Ecoat: Development of new bio-based coating materials
These coating materials will be applied to two different substrates (cellulosic and plastic based), with the objective of improved performance compared to currently available products and at the same time more sustainable end of life options. The products to be developed include, for example, paper and cardboard (packaging for fresh products such as pasta, paper plates,…), plastic substrates (bio-polyesters) for active packaging, cutin based formulations for water repellent coatings (paper cups, service paper, etc.), water vapor barrier packaging, and non-food packaging with protective properties.
Plant-based micellar proteins as alternative to petrochemical-based polymers
In the Ecoat project the Fraunhofer IVV is responsible for developing protein based coatings, the identification of protein sources, the extraction of proteins and selection of polymers, formulation development, and coating characterisation. The application of the coatings will be carried out using the Fraunhofer IVV pilot plant facilities.
The Fraunhofer IVV has expertise in the development of plant-based micellar proteins which can be used as an alternative to petrochemical-based polymers. The main function of micellar proteins in a packaging is to replace petrochemical-based polymers, such as ethylene vinyl alcohol copolymer (EVOH), that are used as oxygen barriers in conventional packaging. Micellar proteins have been shown to have good barrier properties against oxygen and also very good adhesive properties. A special protein precipitation process enables the recovery of micellar protein structures. However, up until now water has been used as the solvent for the micellar protein formulation. When the protein is used in polymer-polymer multilayers, water cannot be adequately removed after the lacquering process and thus remains in the adhesive. As a consequence, no adhesive force is obtained.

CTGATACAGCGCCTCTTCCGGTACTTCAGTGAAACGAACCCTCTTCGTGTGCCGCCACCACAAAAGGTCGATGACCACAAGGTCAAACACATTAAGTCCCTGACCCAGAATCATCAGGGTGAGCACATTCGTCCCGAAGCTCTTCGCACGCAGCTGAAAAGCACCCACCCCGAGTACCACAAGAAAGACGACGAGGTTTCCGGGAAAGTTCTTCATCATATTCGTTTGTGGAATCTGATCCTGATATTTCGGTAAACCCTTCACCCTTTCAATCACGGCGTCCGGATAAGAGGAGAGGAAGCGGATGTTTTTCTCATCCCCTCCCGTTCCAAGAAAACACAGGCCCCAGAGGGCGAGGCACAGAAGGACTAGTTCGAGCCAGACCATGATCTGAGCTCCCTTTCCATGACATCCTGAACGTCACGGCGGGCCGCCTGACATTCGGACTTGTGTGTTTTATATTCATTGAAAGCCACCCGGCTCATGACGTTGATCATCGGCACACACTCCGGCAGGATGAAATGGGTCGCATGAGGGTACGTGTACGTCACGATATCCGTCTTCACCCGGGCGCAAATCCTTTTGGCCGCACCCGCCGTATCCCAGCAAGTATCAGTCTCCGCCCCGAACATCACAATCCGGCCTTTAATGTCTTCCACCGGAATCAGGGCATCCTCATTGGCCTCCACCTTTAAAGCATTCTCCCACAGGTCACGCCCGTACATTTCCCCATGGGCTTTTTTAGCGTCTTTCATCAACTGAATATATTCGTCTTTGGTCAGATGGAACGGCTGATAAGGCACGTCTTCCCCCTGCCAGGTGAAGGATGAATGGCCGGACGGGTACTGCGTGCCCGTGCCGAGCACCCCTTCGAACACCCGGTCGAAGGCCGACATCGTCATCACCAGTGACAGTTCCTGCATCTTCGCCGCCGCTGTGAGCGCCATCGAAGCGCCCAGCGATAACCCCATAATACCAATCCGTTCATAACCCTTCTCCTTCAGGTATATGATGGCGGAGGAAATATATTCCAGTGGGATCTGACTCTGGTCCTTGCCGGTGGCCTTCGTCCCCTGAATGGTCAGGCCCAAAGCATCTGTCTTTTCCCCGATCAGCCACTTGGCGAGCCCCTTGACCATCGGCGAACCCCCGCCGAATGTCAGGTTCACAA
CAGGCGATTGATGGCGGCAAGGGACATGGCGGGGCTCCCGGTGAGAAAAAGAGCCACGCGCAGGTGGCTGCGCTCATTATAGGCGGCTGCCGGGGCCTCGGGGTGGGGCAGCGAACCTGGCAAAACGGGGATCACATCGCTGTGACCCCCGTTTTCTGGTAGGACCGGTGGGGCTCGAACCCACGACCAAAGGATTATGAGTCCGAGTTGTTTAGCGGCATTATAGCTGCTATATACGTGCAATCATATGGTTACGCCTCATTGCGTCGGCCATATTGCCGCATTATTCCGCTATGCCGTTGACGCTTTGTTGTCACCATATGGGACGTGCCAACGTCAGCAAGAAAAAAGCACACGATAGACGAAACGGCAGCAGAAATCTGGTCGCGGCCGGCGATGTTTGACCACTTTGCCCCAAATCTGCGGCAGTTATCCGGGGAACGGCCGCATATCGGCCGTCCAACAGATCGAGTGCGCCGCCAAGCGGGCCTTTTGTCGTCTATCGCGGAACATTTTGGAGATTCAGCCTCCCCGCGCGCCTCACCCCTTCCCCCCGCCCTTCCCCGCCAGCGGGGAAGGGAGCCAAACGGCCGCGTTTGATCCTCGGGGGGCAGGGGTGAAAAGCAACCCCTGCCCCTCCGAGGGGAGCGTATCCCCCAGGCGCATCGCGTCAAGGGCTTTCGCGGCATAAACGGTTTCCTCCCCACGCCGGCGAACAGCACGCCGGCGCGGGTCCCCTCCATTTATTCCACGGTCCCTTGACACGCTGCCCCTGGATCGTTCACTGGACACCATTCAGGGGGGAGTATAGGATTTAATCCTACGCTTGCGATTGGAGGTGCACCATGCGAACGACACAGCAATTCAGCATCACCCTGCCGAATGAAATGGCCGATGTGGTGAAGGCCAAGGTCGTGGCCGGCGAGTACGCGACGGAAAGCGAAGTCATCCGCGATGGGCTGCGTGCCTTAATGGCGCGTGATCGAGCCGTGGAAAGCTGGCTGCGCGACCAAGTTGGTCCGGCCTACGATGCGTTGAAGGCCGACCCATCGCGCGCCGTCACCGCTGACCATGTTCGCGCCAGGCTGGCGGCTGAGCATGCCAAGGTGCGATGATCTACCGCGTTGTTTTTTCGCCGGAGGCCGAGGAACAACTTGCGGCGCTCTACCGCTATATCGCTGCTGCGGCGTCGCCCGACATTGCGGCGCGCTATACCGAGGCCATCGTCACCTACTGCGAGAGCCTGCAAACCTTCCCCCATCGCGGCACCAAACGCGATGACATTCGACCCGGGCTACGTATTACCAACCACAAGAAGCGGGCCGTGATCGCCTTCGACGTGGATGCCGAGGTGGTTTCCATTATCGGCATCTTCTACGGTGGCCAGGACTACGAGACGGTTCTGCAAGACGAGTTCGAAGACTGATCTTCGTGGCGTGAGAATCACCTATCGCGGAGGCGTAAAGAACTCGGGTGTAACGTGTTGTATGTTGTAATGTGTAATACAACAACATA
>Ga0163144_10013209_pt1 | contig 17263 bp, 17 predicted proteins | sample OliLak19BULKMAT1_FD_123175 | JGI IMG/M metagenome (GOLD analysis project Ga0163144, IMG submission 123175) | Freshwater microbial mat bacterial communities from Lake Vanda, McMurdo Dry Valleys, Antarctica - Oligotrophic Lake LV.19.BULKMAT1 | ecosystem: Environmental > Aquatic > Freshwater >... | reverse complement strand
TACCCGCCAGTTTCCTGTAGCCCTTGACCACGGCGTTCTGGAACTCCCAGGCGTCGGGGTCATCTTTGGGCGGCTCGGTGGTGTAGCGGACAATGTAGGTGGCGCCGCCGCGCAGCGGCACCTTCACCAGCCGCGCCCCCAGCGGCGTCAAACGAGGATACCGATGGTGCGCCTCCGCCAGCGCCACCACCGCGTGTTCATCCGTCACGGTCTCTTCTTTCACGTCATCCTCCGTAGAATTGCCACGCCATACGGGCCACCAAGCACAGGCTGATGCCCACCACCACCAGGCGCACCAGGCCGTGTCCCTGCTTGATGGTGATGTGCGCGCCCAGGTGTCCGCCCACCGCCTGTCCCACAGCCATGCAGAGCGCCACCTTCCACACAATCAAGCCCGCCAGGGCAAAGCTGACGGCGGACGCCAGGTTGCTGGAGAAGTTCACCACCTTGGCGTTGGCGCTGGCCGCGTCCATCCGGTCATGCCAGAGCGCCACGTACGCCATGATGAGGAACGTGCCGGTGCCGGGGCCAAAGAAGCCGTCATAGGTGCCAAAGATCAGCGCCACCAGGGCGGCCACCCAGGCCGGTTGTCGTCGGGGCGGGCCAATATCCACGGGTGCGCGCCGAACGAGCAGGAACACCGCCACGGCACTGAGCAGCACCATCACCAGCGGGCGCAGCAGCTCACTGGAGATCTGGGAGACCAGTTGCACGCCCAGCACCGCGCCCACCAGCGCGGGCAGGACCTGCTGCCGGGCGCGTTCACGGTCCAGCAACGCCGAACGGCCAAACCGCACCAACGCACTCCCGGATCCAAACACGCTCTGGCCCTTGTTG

Use of the micellar protein in plastic packaging
A novel solvent system will be developed for using the micellar protein in plastic packaging. This solvent system must meet the following requirements: high solubility of the protein, no or minimal impact on the micellar structure of the protein, low viscosity, high vapor pressure (e.g. similar to ethanol) and thus easy to evaporate, non-toxic, and environmental friendly. In the next step, a reactive crosslinking system will be developed.
By careful selection of the chain length as well as the reactive groups of the crosslinker and thus the functional protein groups involved in crosslink formation, various properties of the protein-based adhesive can be customised. These include the solubility of the layer, the mechanical strength, and the barrier properties. The crosslinking reaction will be triggered after the coating or lamination process, for example by temperature or by exposure to UV light.
Development of a suitable coating formulation
Once these challenges are overcome, a suitable coating formulation will be developed. The change of the solvent system as well as the addition of crosslinking agents has a significant impact on processing properties such as the viscosity and shear sensitivity. The formulation development includes the selection of a suitable plasticiser as well identification of the optimum protein and plasticiser concentration. Newly developed plasticisers based on hydroxyl acid copolymers (based on lactic, tartaric, or glycolic acids) to improve the processing of proteins will be tested in different concentrations.
The final formulation will then be applied on both a laboratory and pilot plant scale. Key parameters for the coating process are, for instance, the temperature of the formulation, the wet coat weight, the coating speed, and the drying temperature and interval.
The resulting laminates will be characterised for their oxygen and water vapor barriers, bond strength, and mechanical stability in the Fraunhofer IVV laboratories.